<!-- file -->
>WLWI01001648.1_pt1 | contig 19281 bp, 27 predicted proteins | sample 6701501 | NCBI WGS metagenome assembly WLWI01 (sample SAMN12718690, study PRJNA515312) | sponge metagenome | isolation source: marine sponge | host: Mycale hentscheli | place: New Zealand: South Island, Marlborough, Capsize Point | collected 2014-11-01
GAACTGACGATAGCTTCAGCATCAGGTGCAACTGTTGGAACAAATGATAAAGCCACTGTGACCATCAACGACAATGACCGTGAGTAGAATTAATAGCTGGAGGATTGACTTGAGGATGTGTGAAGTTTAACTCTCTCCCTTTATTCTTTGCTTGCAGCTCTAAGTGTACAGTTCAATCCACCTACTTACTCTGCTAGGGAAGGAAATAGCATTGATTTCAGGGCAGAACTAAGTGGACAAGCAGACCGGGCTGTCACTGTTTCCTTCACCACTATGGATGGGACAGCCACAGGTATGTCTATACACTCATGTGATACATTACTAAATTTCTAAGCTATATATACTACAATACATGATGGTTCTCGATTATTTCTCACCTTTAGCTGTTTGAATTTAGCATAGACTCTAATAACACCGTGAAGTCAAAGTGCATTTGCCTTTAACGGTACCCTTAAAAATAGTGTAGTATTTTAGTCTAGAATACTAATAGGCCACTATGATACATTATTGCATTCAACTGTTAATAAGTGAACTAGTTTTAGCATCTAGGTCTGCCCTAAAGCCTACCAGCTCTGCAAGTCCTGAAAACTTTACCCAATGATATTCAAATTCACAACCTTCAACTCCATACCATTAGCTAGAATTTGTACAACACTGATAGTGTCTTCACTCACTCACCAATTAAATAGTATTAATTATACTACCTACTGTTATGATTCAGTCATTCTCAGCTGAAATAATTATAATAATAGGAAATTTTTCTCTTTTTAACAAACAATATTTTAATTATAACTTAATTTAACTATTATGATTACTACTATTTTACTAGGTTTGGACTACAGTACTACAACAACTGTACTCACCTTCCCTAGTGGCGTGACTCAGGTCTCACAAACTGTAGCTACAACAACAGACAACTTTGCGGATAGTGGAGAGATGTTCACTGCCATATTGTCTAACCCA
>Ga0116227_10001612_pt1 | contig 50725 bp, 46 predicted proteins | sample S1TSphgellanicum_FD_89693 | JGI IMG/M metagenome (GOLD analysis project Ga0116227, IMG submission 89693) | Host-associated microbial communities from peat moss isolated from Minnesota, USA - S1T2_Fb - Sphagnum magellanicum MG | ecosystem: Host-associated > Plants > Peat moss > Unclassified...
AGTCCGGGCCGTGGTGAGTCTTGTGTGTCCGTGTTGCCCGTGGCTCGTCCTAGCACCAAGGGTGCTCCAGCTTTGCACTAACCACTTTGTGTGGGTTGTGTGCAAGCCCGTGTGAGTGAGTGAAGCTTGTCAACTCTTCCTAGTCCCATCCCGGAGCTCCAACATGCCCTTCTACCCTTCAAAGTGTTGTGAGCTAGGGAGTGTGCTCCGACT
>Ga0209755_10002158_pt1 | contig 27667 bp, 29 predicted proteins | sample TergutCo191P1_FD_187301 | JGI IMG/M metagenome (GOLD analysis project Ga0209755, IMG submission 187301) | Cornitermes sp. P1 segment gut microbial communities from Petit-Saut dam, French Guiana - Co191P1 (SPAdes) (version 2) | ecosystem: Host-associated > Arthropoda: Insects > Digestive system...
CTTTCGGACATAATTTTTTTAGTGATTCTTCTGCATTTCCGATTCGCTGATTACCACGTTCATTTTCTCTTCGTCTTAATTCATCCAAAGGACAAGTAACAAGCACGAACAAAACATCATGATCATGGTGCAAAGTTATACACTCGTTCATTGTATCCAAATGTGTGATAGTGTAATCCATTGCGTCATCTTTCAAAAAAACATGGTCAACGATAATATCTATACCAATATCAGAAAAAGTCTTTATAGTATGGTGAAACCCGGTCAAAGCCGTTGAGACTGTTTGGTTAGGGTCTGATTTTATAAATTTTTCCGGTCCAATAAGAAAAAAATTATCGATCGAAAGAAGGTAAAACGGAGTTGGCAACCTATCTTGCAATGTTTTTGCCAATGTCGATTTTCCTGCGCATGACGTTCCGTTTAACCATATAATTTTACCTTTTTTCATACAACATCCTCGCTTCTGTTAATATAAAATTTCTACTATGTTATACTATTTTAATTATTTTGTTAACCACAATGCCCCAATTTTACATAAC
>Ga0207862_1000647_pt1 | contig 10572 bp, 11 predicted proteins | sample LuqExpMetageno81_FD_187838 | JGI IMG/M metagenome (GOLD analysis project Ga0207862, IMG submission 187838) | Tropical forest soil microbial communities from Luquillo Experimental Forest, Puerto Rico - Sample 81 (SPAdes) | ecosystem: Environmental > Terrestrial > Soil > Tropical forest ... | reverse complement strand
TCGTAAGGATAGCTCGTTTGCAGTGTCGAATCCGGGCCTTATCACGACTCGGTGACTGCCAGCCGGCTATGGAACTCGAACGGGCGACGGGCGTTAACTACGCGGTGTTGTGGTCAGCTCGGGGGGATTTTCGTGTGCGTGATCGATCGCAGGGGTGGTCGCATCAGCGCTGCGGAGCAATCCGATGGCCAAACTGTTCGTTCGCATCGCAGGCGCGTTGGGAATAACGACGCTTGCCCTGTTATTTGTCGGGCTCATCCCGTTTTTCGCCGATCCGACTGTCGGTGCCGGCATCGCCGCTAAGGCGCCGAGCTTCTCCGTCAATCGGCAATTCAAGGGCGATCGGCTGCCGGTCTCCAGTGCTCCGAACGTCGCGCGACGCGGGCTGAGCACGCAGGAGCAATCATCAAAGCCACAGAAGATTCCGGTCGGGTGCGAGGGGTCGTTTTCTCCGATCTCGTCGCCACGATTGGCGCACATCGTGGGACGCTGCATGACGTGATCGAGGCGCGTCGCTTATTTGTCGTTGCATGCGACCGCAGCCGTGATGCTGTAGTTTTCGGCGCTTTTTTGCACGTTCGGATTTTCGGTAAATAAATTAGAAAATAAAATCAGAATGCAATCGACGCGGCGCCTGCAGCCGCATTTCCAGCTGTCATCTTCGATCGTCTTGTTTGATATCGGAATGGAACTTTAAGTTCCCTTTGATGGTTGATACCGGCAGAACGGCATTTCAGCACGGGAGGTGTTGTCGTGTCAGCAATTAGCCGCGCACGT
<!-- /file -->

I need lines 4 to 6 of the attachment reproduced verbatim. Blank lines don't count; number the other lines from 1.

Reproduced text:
AGTCCGGGCCGTGGTGAGTCTTGTGTGTCCGTGTTGCCCGTGGCTCGTCCTAGCACCAAGGGTGCTCCAGCTTTGCACTAACCACTTTGTGTGGGTTGTGTGCAAGCCCGTGTGAGTGAGTGAAGCTTGTCAACTCTTCCTAGTCCCATCCCGGAGCTCCAACATGCCCTTCTACCCTTCAAAGTGTTGTGAGCTAGGGAGTGTGCTCCGACT
>Ga0209755_10002158_pt1 | contig 27667 bp, 29 predicted proteins | sample TergutCo191P1_FD_187301 | JGI IMG/M metagenome (GOLD analysis project Ga0209755, IMG submission 187301) | Cornitermes sp. P1 segment gut microbial communities from Petit-Saut dam, French Guiana - Co191P1 (SPAdes) (version 2) | ecosystem: Host-associated > Arthropoda: Insects > Digestive system...
CTTTCGGACATAATTTTTTTAGTGATTCTTCTGCATTTCCGATTCGCTGATTACCACGTTCATTTTCTCTTCGTCTTAATTCATCCAAAGGACAAGTAACAAGCACGAACAAAACATCATGATCATGGTGCAAAGTTATACACTCGTTCATTGTATCCAAATGTGTGATAGTGTAATCCATTGCGTCATCTTTCAAAAAAACATGGTCAACGATAATATCTATACCAATATCAGAAAAAGTCTTTATAGTATGGTGAAACCCGGTCAAAGCCGTTGAGACTGTTTGGTTAGGGTCTGATTTTATAAATTTTTCCGGTCCAATAAGAAAAAAATTATCGATCGAAAGAAGGTAAAACGGAGTTGGCAACCTATCTTGCAATGTTTTTGCCAATGTCGATTTTCCTGCGCATGACGTTCCGTTTAACCATATAATTTTACCTTTTTTCATACAACATCCTCGCTTCTGTTAATATAAAATTTCTACTATGTTATACTATTTTAATTATTTTGTTAACCACAATGCCCCAATTTTACATAAC